This year that kind of ground tactic is going to be more prevalent, Donohue said, noting that the chamber plans to make use of its ability to communicate freely with its 3 million member companies located in every congressional district.
Donohue is not likely to name names at his news conference, but there is no doubt he is unhappy about Huckabee.
The concerns Donohue expresses reveal apprehension that Republican pro-business candidates may lose favor with voters and that the GOP's important but fragile alliance between economic and social conservatives is showing signs of strain.
Even more than Republicans, Democratic candidates have boosted the volume of populist messages as the economy softens. Edwards, whose trial lawyer past has been openly criticized by Donohue for years, launched new advertisements that warn against the danger of replacing "corporate Republicans with corporate Democrats."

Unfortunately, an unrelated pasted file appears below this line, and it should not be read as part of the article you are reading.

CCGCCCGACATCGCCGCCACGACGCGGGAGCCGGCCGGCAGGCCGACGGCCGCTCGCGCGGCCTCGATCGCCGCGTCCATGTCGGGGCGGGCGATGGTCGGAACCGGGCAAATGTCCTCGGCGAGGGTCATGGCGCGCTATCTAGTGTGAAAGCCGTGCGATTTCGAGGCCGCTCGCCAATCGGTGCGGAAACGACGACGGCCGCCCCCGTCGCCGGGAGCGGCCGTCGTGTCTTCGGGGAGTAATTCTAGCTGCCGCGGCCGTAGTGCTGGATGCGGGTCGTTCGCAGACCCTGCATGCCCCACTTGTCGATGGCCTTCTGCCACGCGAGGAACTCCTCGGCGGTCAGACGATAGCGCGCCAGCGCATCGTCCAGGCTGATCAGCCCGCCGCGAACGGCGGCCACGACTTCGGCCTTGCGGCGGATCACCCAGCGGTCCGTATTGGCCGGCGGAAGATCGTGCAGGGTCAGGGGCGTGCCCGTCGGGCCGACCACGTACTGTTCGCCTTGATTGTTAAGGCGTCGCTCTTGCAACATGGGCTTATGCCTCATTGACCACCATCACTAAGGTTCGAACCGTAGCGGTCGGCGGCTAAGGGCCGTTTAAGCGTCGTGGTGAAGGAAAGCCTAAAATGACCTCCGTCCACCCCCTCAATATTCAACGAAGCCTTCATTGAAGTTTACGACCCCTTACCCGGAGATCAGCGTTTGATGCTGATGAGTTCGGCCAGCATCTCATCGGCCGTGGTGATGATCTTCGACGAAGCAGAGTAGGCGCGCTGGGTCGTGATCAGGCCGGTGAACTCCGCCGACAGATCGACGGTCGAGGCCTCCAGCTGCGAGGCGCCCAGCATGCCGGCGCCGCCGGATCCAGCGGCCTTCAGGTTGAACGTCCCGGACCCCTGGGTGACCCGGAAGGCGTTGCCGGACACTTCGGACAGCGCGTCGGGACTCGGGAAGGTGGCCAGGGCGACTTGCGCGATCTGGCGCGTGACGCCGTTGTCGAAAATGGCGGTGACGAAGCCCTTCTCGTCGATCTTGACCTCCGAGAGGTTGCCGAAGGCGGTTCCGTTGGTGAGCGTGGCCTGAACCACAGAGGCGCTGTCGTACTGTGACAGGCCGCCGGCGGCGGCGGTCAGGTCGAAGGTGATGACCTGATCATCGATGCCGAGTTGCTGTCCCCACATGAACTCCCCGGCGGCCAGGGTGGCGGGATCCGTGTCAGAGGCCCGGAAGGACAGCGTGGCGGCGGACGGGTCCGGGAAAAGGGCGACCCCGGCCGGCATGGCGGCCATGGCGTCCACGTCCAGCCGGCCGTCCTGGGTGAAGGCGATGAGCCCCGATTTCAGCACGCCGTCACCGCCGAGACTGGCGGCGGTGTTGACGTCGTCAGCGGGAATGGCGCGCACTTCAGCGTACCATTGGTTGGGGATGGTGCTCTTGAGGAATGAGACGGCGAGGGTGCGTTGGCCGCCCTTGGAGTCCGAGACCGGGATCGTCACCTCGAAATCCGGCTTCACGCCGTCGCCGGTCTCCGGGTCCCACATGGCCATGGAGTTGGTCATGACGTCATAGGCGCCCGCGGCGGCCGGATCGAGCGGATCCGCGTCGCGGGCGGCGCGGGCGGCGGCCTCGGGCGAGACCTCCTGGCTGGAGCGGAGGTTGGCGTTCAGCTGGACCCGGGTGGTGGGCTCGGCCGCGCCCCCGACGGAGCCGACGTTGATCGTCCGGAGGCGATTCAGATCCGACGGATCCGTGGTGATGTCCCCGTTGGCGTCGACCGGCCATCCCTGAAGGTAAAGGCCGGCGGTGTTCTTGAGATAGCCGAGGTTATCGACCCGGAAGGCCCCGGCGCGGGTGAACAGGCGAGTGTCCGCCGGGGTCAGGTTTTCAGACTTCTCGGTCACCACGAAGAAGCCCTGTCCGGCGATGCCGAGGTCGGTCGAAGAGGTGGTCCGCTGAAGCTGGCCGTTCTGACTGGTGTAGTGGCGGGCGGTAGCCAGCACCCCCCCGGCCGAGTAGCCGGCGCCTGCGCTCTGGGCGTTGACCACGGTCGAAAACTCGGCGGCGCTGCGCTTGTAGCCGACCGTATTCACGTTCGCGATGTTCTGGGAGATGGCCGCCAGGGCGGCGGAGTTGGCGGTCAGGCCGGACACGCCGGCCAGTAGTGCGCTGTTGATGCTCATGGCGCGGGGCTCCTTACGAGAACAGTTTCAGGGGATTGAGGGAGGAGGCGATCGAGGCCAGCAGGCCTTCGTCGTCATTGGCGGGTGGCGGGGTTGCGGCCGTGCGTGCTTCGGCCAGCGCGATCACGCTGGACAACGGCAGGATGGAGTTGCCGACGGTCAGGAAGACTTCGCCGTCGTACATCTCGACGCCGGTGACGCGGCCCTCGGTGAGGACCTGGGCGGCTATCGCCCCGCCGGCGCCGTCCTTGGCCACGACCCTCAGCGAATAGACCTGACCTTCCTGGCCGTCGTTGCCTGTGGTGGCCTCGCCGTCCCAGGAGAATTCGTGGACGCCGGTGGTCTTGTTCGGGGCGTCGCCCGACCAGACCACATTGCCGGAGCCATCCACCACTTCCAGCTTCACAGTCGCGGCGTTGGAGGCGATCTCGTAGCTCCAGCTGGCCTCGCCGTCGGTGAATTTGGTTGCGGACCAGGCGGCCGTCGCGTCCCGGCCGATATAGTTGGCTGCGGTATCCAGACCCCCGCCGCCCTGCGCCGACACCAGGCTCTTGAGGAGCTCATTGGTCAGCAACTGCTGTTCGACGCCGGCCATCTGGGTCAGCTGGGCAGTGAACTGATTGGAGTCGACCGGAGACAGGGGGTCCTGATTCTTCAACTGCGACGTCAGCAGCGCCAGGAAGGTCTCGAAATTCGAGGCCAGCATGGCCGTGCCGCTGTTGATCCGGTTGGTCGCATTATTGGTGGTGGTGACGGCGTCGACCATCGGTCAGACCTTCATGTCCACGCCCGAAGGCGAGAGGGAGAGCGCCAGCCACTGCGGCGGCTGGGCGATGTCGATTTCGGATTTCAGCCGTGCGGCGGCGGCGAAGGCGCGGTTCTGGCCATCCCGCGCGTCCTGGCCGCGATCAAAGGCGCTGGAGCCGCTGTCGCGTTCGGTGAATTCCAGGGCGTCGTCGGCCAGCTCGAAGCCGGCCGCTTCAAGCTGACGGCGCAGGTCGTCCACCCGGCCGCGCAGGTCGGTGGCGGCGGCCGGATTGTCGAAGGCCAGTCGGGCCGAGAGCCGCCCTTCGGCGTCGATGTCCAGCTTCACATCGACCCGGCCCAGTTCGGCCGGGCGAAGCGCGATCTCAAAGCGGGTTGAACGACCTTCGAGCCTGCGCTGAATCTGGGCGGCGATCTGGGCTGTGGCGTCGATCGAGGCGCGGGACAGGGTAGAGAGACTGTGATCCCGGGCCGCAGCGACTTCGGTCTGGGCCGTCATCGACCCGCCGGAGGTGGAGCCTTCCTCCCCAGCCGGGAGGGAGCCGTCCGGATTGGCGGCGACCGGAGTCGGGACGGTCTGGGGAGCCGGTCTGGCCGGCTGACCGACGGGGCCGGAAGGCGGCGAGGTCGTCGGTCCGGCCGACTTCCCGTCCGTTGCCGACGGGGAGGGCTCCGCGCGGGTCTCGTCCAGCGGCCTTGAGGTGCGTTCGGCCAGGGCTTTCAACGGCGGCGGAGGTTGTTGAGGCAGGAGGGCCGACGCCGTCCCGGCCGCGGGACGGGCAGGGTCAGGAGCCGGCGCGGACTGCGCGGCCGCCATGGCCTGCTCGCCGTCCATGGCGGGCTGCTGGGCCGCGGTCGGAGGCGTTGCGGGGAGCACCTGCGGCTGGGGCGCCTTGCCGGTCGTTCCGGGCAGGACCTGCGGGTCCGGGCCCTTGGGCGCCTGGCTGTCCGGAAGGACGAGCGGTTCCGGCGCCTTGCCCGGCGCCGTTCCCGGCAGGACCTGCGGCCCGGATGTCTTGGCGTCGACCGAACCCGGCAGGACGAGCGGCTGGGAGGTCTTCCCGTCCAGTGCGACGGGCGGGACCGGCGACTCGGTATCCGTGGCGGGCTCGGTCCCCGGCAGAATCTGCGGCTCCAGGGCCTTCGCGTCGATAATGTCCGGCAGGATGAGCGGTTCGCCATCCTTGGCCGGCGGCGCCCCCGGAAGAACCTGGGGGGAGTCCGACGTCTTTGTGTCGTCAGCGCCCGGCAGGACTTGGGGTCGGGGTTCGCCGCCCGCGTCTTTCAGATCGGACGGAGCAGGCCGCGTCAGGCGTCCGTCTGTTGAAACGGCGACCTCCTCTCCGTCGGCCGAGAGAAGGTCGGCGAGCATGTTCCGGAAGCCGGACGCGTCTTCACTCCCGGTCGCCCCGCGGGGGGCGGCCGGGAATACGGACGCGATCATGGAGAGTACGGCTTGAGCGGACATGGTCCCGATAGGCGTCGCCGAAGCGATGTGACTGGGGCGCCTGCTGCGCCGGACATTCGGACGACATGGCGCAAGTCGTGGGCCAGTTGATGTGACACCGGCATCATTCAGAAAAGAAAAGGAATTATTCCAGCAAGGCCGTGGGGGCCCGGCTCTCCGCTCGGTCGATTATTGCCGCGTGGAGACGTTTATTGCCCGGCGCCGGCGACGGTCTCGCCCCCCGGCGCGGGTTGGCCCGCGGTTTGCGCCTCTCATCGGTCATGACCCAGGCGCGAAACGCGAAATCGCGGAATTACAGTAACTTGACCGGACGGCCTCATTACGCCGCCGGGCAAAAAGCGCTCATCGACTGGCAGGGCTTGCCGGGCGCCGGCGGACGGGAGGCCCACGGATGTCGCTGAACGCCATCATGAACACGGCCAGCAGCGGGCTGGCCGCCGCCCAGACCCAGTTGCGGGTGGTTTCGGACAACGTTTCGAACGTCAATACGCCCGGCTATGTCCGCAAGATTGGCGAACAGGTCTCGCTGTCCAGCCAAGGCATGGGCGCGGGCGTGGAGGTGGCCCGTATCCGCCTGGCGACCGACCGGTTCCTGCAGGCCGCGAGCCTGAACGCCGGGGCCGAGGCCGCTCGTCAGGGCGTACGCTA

The middle class, Edwards says in the new ad, is "losing ground while CEOs pocket million-dollar bonuses and corporate lobbyists get their way in Washington."
Donohue, in effect the nation's leading business advocate, kicked back hard at some of the leading Democratic proposals on taxes, labor law and the courts.
If that agenda succeeds, he said, Democrats "will be gone from power for at least 40 years," though he acknowledged that the political rhetoric might moderate after the primary season.
"People on the other side have been very strong in the way they play in legislation and elections. We intend to do the same," he said.